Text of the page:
Bored with their blessings

Bruce Green

By Bruce Green
Teaching Minister at 10th Street Church of Christ
in Opelika

The first ten chapters of Numbers present a placid picture of Israel in the wilderness under the guidance of Yahweh. After going off the rails in the golden calf incident, the nation settled down and built the tabernacle (Exodus 35-40), conducted a census (Numbers 1), organized their camp around the tabernacle (chapter 2), performed duties relative to the tabernacle (chapters 3-4), and observed the Passover (chapter 9).

Trouble begins in chapter 11, where we’re told, “the people complained about their hardships” (v. 1). They had been on the road for a little over 13 months. While it’s true they hadn’t been traveling all that time (they had spent almost a year at Mt. Sinai – Exodus 19:1; Numbers 10:11-12), nonetheless, they were in transit. (Think of camping for 13 months!). Furthermore, they had been eating manna every day for over a year. They would have had only limited access to other foods, so the manna was the staple of their diet. Before we judge them too severely, we need to understand and acknowledge they were living in some challenging circumstances.

But their hardship hardly justified complaining against God.

Perhaps Israel was like some disciples today who think that coming to Christ means no more difficulties. (Wherever they got this idea, it wasn’t from Jesus, who unhesitatingly told His disciples they would experience hardship precisely because they were followers of Him – John 15:18-21). Whatever their reason, just three days after they had left Mt. Sinai, the nation began airing their grievances against Yahweh.

God was not pleased because their complaining represented a lack of confidence in Him. You would think that ten plagues, the parting of the Red Sea, manna from above, water from a rock, and all of the other things He had done would have been sufficient for them to trust that He would take care of them.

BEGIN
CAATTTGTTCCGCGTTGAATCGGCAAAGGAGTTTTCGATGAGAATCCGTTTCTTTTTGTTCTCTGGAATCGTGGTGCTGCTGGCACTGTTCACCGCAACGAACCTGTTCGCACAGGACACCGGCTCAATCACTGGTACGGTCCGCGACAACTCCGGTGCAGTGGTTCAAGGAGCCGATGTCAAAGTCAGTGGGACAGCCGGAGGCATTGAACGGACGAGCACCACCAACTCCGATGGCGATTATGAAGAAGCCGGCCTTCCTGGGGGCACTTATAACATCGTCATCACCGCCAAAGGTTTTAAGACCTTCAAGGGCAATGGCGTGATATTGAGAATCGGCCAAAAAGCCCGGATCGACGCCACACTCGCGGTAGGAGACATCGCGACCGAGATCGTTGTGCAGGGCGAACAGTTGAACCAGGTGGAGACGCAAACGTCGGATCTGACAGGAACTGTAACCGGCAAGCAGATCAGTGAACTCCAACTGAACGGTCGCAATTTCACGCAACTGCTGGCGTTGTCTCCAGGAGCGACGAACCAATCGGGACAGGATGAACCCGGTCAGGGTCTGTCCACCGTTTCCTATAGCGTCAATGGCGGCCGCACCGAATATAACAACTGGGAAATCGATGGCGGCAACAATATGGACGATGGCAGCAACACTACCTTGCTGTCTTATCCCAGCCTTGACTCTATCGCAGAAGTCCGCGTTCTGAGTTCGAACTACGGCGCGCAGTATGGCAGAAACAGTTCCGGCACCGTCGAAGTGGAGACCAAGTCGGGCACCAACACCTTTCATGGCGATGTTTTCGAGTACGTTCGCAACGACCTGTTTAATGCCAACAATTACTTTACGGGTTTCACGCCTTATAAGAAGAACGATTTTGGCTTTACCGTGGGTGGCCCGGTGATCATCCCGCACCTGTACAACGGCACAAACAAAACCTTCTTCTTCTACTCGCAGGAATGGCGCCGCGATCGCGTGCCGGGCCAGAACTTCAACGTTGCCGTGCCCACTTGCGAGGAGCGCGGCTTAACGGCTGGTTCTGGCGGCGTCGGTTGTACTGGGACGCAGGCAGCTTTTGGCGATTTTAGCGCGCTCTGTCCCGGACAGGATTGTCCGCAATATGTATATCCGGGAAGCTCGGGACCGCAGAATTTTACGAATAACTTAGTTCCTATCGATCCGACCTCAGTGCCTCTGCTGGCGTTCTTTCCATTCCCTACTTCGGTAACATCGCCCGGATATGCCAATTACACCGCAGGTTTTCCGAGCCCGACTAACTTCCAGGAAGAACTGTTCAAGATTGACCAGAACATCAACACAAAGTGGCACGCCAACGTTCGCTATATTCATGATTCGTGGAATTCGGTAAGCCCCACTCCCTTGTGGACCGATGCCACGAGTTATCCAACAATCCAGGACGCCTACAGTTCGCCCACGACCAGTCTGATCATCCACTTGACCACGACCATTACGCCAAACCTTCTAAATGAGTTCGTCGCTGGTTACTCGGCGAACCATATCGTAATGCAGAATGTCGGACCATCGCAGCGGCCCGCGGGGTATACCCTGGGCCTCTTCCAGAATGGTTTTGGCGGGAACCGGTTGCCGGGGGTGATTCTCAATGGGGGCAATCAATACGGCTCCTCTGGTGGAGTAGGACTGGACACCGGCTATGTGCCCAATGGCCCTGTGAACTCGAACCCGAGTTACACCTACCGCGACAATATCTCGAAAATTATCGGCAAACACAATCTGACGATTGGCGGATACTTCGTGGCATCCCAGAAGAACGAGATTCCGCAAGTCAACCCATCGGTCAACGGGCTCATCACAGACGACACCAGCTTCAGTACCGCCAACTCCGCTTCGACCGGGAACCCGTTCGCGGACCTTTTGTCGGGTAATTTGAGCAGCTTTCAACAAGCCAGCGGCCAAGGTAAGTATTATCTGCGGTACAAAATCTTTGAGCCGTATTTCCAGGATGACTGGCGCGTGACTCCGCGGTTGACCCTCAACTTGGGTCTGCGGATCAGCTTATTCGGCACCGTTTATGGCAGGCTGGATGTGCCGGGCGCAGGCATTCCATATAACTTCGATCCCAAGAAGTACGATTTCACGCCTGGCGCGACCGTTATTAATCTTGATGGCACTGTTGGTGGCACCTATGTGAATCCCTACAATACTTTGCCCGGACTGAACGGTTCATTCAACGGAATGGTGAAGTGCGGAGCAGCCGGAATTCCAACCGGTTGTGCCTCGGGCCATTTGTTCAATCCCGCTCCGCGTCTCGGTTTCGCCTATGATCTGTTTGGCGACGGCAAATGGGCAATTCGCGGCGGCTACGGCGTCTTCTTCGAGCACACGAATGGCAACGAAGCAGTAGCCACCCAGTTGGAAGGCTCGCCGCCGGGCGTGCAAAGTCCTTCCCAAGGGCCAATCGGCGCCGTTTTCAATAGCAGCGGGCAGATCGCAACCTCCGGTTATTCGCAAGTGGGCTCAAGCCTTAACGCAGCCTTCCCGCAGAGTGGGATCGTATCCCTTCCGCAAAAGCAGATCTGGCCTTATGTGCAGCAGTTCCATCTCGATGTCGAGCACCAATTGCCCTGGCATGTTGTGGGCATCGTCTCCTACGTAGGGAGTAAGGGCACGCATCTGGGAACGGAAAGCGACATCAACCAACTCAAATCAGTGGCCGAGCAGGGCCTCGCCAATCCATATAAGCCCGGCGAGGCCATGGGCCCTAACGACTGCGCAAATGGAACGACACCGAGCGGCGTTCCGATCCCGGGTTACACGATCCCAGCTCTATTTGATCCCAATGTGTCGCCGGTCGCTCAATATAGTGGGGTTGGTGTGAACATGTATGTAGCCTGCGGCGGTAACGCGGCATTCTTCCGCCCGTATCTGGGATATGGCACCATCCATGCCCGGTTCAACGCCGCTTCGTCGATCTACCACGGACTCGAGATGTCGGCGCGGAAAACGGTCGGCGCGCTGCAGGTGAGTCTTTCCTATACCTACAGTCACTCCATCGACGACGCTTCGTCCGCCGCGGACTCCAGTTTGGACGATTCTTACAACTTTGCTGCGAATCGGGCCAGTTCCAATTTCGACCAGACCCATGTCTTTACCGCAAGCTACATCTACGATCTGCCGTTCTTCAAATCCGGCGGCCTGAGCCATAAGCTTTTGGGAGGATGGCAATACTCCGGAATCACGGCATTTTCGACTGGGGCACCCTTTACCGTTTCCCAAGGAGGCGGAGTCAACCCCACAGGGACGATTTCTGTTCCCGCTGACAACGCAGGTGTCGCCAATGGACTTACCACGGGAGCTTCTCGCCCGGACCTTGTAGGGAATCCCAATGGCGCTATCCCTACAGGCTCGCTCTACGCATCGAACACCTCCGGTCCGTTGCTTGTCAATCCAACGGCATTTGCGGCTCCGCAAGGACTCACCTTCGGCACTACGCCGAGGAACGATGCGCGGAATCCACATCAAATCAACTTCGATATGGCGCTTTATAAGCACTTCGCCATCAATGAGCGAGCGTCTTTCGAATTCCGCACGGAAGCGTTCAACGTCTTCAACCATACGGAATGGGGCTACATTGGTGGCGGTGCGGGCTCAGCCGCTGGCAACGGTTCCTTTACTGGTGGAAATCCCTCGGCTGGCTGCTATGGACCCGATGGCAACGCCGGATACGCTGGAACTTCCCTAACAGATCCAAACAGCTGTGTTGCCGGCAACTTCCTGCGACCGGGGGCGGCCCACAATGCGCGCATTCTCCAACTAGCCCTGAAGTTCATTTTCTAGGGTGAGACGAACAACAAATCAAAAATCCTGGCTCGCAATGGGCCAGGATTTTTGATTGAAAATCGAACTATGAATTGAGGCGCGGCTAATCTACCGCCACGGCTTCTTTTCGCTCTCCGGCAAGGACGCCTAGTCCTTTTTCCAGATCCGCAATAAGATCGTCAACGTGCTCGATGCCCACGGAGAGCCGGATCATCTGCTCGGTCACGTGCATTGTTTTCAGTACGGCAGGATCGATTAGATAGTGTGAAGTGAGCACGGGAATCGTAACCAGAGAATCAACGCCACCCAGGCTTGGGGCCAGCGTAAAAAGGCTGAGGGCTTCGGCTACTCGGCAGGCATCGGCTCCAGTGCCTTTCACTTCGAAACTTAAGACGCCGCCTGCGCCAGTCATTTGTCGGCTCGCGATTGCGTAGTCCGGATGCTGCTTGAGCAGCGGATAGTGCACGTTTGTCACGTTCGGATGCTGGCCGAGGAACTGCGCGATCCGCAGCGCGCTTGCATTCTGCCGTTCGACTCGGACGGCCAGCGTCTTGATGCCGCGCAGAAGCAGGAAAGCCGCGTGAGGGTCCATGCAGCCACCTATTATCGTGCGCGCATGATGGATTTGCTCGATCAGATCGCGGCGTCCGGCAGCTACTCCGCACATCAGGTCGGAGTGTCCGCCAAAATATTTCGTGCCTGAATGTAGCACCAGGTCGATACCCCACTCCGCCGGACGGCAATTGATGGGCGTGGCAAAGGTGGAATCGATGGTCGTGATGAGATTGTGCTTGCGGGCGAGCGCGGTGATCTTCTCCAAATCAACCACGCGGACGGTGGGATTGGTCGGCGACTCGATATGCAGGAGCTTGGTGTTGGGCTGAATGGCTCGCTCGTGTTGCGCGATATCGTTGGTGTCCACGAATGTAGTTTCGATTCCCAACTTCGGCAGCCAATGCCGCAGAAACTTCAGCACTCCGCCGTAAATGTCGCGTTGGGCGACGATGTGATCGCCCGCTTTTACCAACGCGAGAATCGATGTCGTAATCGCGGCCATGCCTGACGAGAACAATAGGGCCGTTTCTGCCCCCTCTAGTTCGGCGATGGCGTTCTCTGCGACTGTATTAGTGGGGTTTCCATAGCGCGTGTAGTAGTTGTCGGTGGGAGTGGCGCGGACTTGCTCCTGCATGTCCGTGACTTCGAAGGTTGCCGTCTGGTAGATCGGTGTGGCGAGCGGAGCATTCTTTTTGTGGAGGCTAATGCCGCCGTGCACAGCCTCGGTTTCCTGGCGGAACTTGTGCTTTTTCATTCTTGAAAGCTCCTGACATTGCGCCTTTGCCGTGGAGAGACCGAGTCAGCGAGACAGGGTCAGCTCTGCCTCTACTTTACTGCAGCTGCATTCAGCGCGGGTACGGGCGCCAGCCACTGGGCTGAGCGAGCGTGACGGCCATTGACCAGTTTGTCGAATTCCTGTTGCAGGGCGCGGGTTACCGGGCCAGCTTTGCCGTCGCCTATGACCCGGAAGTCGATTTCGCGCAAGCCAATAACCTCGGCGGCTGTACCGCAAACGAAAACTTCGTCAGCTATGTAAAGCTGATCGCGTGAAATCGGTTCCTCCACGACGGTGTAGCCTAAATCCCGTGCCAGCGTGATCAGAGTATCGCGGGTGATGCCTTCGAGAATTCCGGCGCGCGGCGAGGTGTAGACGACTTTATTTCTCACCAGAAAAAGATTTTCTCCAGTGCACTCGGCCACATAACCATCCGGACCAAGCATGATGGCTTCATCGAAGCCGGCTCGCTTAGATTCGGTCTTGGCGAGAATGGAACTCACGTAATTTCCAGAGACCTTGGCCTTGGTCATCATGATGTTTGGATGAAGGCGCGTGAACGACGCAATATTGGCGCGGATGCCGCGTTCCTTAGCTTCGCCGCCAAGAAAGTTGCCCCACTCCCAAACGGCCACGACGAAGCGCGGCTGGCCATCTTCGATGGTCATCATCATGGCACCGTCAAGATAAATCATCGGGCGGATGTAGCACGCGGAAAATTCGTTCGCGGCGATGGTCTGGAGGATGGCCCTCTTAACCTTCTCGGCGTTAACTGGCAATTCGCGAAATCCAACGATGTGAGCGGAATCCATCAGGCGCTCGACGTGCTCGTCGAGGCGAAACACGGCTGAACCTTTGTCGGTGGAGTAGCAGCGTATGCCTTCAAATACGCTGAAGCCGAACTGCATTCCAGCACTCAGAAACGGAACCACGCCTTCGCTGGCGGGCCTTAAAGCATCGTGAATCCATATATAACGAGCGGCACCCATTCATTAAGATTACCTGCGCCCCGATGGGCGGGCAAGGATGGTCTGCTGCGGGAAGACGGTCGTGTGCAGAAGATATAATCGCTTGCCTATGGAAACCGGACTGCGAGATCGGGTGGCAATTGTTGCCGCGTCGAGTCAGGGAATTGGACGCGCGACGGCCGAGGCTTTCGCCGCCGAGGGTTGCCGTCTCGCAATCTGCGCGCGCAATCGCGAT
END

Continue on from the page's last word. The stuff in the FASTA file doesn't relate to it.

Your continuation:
God’s response was fire. In His mercy, it was limited to the fringes of the camp. The people cried out to Moses, who prayed for them and then the fire stopped (v. 2). Lesson learned, right?

Or maybe not.

Apparently not long after this, the “rabble” began to complain. This is a reference to the non-Jewish people who had left Egypt with Israel (Exodus 12:38). They hadn’t experienced all that Israel had. They didn’t know the story like Israel did. They began complaining and it wasn’t long before Israel joined in.

They told God that having a variety of food while living in slavery and oppression was preferable to freedom and hope in the midst of hardship! The Israelites romanticized their past in Egypt, so God gave them all the meat they could eat with a side dish of plague to help them remember what Egypt was really like.

God had initially given the manna to Israel in response to their grumbling about the lack of food but now, just a year later, they complained to Him about what they had previously begged for. Moses will later tell the next generation of Israelites that their parents were given the manna to teach them to trust in God (Deuteronomy 8:3), but they hadn’t learned the lesson. Instead, they became bored with their blessings, blamed God and died in the wilderness.

Bored with their blessings was not a good look then and it hasn’t improved over the centuries.

You can find more of Bruce’s writings at his website:


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